Homeless Arizona Mom Shanesha Taylor Recharged

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Arizona authorities have reinstated charges against Taylor for failing to deposit $60,000 into a trust account for her children. 

Shanesha Taylor, the homeless Arizona mother who made headlines for leaving her two toddlers in a hot car, is once again facing felony child abuse charges after failing to meet court-ordered requirements.

Maricopa County Prosecutors reinstated the charges after Taylor failed to deposit $60,000 into a trust fund for her children from money raised online. The Chicago Defender reports that Taylor offered the court $35,000 instead, but it was rejected.

You may remember Taylor as the mother who left her two-year-old and six-month old in a car with the windows cracked while she went to a job interview in March. A passerby called the police when they heard the children crying. Taylor was arrested and charged with felony child abuse. On the day of the incident, it was 82 degrees outside. Police reported that it was at least 103 degrees inside the vehicle when the children were rescued. 

Taylor claimed she was homeless at the time and looking for a job, and couldn't afford childcare. Her circumstances and arrest gained her lots of media attention that resulted in an outpouring of support for the single mom. A 24-year-old New Jersey woman even started an online fund to help Taylor post bail that reached almost $115,000, according to the Huffington Post

In order to avoid prosecution, Taylor was ordered by the courts to make a mandatory deposit of $60,000 of the donated money into a trust fund for her children's college tuition and use the rest for childcare. Taylor agreed to this condition in July and custody of her children was returned to her, but as of Monday, she has yet to deposit the $60,000.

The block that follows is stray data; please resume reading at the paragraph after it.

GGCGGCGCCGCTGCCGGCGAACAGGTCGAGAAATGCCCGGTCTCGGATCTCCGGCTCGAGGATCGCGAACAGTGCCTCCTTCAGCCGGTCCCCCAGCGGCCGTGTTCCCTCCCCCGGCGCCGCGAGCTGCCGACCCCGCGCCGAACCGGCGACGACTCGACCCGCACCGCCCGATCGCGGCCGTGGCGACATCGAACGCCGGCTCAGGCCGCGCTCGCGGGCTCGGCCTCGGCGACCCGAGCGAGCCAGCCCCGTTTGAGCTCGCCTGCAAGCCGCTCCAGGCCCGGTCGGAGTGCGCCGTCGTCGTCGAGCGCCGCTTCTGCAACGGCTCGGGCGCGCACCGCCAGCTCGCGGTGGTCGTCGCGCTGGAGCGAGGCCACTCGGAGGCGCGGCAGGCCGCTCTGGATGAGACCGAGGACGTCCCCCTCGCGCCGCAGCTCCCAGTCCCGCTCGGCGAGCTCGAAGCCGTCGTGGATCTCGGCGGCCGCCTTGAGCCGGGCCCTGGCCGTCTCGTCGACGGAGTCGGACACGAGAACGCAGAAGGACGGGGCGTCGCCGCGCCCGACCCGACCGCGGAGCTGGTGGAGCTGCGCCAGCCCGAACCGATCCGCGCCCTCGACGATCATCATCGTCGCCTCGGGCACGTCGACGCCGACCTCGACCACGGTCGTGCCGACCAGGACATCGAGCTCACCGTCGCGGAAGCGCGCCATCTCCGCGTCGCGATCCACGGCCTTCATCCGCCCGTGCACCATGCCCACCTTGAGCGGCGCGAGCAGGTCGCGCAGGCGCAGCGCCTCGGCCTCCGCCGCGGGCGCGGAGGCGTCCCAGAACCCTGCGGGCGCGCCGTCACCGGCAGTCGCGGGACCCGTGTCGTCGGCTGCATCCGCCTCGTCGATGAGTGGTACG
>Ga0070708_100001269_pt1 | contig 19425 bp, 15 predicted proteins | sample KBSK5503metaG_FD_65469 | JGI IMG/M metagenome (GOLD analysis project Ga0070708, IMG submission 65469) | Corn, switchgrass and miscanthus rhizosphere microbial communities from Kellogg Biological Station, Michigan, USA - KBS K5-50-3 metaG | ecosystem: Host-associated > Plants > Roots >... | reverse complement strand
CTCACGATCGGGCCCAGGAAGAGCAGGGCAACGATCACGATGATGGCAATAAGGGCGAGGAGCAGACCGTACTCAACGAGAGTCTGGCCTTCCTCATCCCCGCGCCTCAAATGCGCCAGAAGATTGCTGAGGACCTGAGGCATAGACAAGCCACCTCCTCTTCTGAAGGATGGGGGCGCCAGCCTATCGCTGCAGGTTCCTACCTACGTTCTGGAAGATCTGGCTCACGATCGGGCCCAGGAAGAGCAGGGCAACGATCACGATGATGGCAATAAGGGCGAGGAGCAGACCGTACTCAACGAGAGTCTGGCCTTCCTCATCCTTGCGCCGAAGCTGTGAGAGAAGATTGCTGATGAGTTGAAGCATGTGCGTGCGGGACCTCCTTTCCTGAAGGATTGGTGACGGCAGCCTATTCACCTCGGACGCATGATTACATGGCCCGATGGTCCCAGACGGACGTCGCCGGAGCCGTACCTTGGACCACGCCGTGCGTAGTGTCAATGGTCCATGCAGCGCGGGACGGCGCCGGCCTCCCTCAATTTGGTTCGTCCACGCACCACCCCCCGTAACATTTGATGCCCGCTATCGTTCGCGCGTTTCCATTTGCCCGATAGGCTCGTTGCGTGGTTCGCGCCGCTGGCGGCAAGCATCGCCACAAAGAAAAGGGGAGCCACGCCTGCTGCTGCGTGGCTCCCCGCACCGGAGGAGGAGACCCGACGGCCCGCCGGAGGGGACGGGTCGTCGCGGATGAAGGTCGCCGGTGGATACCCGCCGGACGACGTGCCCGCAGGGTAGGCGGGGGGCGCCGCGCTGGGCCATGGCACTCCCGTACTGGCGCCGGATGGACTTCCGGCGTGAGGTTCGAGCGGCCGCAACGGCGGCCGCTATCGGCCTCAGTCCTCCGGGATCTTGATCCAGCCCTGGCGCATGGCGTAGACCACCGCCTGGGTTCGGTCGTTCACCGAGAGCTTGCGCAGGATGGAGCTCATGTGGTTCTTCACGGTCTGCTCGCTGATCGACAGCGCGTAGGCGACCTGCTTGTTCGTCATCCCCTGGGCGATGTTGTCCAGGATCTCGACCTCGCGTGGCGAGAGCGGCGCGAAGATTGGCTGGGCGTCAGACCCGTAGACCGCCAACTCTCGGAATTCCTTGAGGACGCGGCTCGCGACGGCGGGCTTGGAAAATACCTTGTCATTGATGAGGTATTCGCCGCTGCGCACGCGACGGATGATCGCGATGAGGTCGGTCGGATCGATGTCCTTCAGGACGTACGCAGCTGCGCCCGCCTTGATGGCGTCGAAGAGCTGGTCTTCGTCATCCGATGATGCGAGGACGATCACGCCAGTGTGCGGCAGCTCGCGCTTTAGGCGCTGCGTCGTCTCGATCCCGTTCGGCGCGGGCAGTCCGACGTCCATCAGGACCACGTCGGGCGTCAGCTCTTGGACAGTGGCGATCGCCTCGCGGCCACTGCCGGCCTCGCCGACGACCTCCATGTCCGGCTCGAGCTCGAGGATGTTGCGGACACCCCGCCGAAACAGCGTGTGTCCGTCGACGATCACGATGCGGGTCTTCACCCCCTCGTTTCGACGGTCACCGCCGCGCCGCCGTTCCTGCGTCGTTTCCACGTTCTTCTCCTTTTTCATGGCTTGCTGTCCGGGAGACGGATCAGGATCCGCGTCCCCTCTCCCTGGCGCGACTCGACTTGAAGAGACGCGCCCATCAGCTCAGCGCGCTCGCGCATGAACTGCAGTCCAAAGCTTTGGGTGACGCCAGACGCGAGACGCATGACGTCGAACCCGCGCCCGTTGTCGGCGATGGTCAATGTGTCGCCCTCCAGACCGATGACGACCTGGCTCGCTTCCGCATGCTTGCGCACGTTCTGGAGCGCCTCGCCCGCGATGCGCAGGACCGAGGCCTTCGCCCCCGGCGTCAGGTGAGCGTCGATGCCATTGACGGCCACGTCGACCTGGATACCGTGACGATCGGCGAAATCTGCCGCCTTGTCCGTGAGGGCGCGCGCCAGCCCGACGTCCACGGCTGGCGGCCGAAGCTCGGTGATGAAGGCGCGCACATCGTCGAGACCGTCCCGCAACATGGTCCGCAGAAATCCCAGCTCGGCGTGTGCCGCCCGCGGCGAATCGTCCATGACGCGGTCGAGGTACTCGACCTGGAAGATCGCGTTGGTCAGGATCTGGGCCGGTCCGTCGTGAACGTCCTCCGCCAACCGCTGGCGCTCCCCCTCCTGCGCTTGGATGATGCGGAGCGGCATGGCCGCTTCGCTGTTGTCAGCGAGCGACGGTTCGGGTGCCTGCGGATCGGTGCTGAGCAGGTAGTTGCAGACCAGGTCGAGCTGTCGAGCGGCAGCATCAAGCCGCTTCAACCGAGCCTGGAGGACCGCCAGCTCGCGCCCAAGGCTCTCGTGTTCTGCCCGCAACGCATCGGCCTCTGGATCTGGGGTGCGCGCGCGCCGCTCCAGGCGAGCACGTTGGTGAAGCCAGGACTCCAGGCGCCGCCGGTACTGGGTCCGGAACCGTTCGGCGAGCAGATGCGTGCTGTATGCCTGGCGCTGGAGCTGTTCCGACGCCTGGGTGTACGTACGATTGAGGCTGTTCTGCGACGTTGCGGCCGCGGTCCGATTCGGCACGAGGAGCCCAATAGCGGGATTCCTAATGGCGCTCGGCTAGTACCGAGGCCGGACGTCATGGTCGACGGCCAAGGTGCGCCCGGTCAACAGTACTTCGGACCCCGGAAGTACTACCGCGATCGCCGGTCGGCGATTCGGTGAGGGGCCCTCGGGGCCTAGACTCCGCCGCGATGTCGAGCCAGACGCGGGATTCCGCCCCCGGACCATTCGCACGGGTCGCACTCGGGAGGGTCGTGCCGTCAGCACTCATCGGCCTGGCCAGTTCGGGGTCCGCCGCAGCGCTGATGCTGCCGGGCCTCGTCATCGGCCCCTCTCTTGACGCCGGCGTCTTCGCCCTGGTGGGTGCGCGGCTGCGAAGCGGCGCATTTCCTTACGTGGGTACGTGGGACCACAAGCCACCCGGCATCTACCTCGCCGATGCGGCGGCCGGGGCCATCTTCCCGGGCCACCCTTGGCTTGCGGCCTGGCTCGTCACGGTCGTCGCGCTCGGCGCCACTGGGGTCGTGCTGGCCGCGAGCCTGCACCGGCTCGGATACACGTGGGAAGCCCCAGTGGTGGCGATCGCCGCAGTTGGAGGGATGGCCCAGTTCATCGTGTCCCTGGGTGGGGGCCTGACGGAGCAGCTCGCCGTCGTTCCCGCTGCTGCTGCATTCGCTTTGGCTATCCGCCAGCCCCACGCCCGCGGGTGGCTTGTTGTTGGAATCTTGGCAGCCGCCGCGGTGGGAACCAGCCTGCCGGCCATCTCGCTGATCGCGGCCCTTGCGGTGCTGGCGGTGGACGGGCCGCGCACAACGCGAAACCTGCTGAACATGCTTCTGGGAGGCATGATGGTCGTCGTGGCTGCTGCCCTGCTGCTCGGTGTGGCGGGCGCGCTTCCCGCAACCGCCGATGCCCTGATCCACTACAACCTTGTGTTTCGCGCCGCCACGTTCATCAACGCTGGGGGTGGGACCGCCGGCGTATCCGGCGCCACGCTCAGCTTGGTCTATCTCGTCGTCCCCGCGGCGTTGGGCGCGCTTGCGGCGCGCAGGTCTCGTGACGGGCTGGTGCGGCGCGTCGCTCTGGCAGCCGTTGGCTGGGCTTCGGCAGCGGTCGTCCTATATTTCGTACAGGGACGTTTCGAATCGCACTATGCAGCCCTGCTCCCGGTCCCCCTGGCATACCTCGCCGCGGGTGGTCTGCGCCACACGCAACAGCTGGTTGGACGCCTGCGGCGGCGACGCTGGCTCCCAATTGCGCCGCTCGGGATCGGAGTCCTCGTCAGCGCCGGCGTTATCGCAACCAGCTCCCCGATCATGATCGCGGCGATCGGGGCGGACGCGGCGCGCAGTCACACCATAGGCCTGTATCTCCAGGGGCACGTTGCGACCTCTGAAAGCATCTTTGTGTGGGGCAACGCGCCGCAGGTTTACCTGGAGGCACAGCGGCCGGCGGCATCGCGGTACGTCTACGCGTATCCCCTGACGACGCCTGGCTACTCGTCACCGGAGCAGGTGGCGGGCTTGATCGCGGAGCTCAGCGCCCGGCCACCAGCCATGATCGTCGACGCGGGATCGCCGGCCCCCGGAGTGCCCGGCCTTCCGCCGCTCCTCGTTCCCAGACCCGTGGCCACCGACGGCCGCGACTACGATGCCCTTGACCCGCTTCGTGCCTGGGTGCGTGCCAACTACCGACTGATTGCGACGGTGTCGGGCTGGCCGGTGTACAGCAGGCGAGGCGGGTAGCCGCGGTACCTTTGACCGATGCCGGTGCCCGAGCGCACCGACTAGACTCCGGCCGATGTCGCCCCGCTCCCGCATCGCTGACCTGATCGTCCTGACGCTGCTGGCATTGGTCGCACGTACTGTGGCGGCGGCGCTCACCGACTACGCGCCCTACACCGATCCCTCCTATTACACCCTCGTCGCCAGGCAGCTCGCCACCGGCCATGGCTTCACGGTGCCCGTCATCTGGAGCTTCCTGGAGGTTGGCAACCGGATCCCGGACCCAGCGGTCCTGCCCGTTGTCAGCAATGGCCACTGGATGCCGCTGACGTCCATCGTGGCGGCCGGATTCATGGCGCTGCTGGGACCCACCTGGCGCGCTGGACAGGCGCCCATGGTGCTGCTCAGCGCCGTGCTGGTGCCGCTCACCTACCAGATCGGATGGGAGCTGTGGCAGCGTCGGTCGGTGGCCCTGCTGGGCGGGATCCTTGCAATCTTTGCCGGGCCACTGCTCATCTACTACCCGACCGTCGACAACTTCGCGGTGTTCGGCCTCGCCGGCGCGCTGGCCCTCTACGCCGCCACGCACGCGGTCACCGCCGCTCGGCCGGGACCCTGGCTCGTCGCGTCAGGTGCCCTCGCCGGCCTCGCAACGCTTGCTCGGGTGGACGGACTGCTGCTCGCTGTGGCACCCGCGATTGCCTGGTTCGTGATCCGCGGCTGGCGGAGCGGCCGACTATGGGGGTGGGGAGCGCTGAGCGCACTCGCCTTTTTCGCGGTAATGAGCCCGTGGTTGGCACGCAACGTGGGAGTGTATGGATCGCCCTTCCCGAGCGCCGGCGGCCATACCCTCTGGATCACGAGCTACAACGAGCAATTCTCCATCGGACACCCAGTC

Taylor's attorney says that she still has not found a job, but according to Amanda Bishop, who started the fund to help the single mom, Taylor received numerous job offers from people who donated. 

"My client still wants to fund the trust fund, it's just a matter of being able to still survive--and still live off these trust funds--and still get a job in the future," said her attorney, Benjamin Taylor. He asked the judge to lower the contribution to $35,000. He further argued that Taylor has met most of the requirements for her diversion program and has paid for childcare through April of next year, according to the Huffington Post.

In court last week, prosecutors questioned where all of the donated money went and the judge sought proof of any large purchases. News One reports that Taylor initially told a judge that the money for the trust fund was in her mother's account, then switched her story to say that she could provide proof that she only had $35,000. 

A trial date has been set for December 10. Taylor faces up to 18 months in jail if convicted.

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